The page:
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LEADERSHIP

For release 4/11/13
Contact: Matt Ehlers, 919-250-4314

RALEIGH -- A new $12 million sweet potato processing plant is on its way to Robeson County, bringing with it more than 100 jobs and a high-tech process to monetize one of the state's most important crops.

Trinity Frozen Foods will build its plant in the Carolina Commerce Technology Park in Pembroke, Gov. Pat McCrory announced Thursday. The announcement came after fierce competition with a rival site in South Carolina.


Grants from the N.C. Rural Center helped to make it possible. The center awarded three grants to the project, totaling $925,000. To qualify for the awards, Trinity committed to creating at least 122 full-time jobs and has estimated that the facility could employ 149 by the end of 2015.

The new plant is the result of many months of negotiations. "We were teetering within hours of losing it," said state Sen. Michael Walters, who represents Robeson and Columbus counties. "Without the Rural Center and its grant programs, the project would have gone to South Carolina."

Billy Ray Hall, the center's president, wasn't about to let that happen. "We were determined not to see North Carolina sweet potatoes shipped out of state for processing and then sold back to us," he said. "We want to see more of this kind of value-added processing of our farm products happening here in this state."

The two biggest Rural Center grants will help refurbish the vacant building where Trinity will locate and assist with installing natural gas lines. A smaller grant will help with supplying propane to the facility until the gas lines are operational. The site has been vacant for two years. In addition to the Rural Center's awards, a Golden LEAF Foundation grant of $1.16 million will help improve wastewater facilities at the site.

The project is an important victory for Robeson County, where unemployment rates have hovered around 14 percent.

"It will definitely strengthen our economy with the number of jobs they're creating and their investment," said Greg Cummings, Robeson County's economic development director.

Trinity markets frozen sweet potato fries to both the food service and retail markets. According to the company, sweet potato fries have experienced double-digit growth for several years.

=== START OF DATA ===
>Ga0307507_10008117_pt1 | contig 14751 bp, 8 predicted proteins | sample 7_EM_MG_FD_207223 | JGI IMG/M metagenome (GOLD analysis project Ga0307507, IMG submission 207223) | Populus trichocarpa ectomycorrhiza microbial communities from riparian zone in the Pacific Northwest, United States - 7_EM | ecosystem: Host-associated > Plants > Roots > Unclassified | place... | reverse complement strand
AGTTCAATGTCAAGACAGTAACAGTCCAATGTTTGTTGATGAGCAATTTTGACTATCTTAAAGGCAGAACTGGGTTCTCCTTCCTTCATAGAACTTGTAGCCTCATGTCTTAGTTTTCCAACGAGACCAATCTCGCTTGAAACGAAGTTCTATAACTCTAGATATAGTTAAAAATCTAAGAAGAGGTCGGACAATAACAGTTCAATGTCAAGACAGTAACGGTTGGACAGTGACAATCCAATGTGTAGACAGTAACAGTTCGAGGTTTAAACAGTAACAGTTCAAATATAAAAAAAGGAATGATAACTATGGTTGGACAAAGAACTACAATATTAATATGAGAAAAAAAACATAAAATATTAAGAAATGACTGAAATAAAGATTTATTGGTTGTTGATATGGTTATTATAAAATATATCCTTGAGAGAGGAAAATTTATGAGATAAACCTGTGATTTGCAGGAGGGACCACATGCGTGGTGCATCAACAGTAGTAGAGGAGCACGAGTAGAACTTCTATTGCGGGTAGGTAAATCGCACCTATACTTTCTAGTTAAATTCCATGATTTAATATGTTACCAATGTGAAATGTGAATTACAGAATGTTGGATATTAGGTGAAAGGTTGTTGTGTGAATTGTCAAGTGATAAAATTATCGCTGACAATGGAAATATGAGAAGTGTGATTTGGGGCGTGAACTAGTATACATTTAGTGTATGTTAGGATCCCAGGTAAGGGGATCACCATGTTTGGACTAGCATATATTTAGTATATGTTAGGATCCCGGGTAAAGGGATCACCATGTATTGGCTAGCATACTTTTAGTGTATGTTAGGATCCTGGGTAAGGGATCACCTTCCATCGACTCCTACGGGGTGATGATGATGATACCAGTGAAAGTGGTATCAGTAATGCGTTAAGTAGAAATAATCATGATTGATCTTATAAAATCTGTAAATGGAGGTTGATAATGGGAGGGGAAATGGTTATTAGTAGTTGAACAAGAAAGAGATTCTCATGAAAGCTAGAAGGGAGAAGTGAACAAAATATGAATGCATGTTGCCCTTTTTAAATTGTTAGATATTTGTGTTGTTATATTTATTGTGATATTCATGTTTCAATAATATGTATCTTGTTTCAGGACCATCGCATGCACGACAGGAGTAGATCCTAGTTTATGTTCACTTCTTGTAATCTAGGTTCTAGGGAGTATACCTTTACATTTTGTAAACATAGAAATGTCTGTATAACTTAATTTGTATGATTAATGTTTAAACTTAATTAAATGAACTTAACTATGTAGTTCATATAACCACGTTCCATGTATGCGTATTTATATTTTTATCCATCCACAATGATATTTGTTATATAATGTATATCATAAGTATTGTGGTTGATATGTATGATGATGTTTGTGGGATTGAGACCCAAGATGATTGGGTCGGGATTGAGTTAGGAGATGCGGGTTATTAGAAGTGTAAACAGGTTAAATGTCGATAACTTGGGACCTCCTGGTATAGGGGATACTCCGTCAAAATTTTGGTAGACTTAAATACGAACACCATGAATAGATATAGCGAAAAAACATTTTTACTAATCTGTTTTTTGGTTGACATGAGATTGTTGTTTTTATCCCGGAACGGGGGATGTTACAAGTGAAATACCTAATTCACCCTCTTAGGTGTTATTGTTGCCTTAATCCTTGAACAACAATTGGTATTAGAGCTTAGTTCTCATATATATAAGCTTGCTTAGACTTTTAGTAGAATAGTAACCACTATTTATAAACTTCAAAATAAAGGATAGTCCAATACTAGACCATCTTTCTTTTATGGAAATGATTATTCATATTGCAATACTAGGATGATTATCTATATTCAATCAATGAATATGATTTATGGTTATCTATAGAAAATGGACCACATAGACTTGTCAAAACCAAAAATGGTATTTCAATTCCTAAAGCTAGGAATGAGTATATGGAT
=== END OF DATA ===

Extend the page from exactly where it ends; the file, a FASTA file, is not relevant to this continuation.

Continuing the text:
The N.C. Rural Economic Development Center is a private, nonprofit organization whose mission is to develop sound economic strategies that improve the quality of life in rural North Carolina, with a special focus on individuals with low to moderate incomes and communities with limited resources. The center operates a multifaceted program that includes conducting research into rural issues; testing promising rural development strategies; advocating for policy and program innovations; and building the productive capacity of rural leaders, entrepreneurs and community organizations.


LEADERSHIP

For release 4/11/13
Contact: Matt Ehlers, 919-250-4314

RALEIGH -- A new $12 million sweet potato processing plant is on its way to Robeson County, bringing with it more than 100 jobs and a high-tech process to monetize one of the state's most important crops.

Trinity Frozen Foods will build its plant in the Carolina Commerce Technology Park in Pembroke, Gov. Pat McCrory announced Thursday. The announcement came after fierce competition with a rival site in South Carolina.


Grants from the N.C. Rural Center helped to make it possible. The center awarded three grants to the project, totaling $925,000. To qualify for the awards, Trinity committed to creating at least 122 full-time jobs and has estimated that the facility could employ 149 by the end of 2015.

The new plant is the result of many months of negotiations. "We were teetering within hours of losing it," said state Sen. Michael Walters, who represents Robeson and Columbus counties. "Without the Rural Center and its grant programs, the project would have gone to South Carolina."

Billy Ray Hall, the center's president, wasn't about to let that happen. "We were determined not to see North Carolina sweet potatoes shipped out of state for processing and then sold back to us," he said. "We want to see more of this kind of value-added processing of our farm products happening here in this state."

The two biggest Rural Center grants will help refurbish the vacant building where Trinity will locate and assist with installing natural gas lines. A smaller grant will help with supplying propane to the facility until the gas lines are operational. The site has been vacant for two years. In addition to the Rural Center's awards, a Golden LEAF Foundation grant of $1.16 million will help improve wastewater facilities at the site.

The project is an important victory for Robeson County, where unemployment rates have hovered around 14 percent.

"It will definitely strengthen our economy with the number of jobs they're creating and their investment," said Greg Cummings, Robeson County's economic development director.

Trinity markets frozen sweet potato fries to both the food service and retail markets. According to the company, sweet potato fries have experienced double-digit growth for several years.

The N.C. Rural Economic Development Center is a private, nonprofit organization whose mission is to develop sound economic strategies that improve the quality of life in rural North Carolina, with a special focus on individuals with low to moderate incomes and communities with limited resources. The center operates a multifaceted program that includes conducting research into rural issues; testing promising rural development strategies; advocating for policy and program innovations; and building the productive capacity of rural leaders, entrepreneurs and community organizations.